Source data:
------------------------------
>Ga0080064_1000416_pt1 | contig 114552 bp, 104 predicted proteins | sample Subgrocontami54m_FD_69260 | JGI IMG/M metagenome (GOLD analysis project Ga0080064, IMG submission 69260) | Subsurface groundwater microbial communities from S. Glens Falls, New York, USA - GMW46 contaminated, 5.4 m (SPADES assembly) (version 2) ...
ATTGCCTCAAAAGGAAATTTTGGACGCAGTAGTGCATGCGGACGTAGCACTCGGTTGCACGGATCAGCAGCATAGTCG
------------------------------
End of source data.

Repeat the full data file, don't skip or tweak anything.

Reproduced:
>Ga0080064_1000416_pt1 | contig 114552 bp, 104 predicted proteins | sample Subgrocontami54m_FD_69260 | JGI IMG/M metagenome (GOLD analysis project Ga0080064, IMG submission 69260) | Subsurface groundwater microbial communities from S. Glens Falls, New York, USA - GMW46 contaminated, 5.4 m (SPADES assembly) (version 2) ...
ATTGCCTCAAAAGGAAATTTTGGACGCAGTAGTGCATGCGGACGTAGCACTCGGTTGCACGGATCAGCAGCATAGTCG